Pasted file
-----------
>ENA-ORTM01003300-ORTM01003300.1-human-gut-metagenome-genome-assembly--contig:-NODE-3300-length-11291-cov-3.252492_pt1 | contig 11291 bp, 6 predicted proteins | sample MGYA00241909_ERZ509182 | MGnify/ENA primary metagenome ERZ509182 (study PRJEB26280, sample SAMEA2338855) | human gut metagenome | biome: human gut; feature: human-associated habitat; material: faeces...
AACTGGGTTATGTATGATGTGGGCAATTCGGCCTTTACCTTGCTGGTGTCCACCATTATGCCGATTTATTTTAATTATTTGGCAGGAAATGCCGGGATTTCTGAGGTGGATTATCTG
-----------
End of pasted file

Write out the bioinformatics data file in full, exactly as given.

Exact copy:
>ENA-ORTM01003300-ORTM01003300.1-human-gut-metagenome-genome-assembly--contig:-NODE-3300-length-11291-cov-3.252492_pt1 | contig 11291 bp, 6 predicted proteins | sample MGYA00241909_ERZ509182 | MGnify/ENA primary metagenome ERZ509182 (study PRJEB26280, sample SAMEA2338855) | human gut metagenome | biome: human gut; feature: human-associated habitat; material: faeces...
AACTGGGTTATGTATGATGTGGGCAATTCGGCCTTTACCTTGCTGGTGTCCACCATTATGCCGATTTATTTTAATTATTTGGCAGGAAATGCCGGGATTTCTGAGGTGGATTATCTG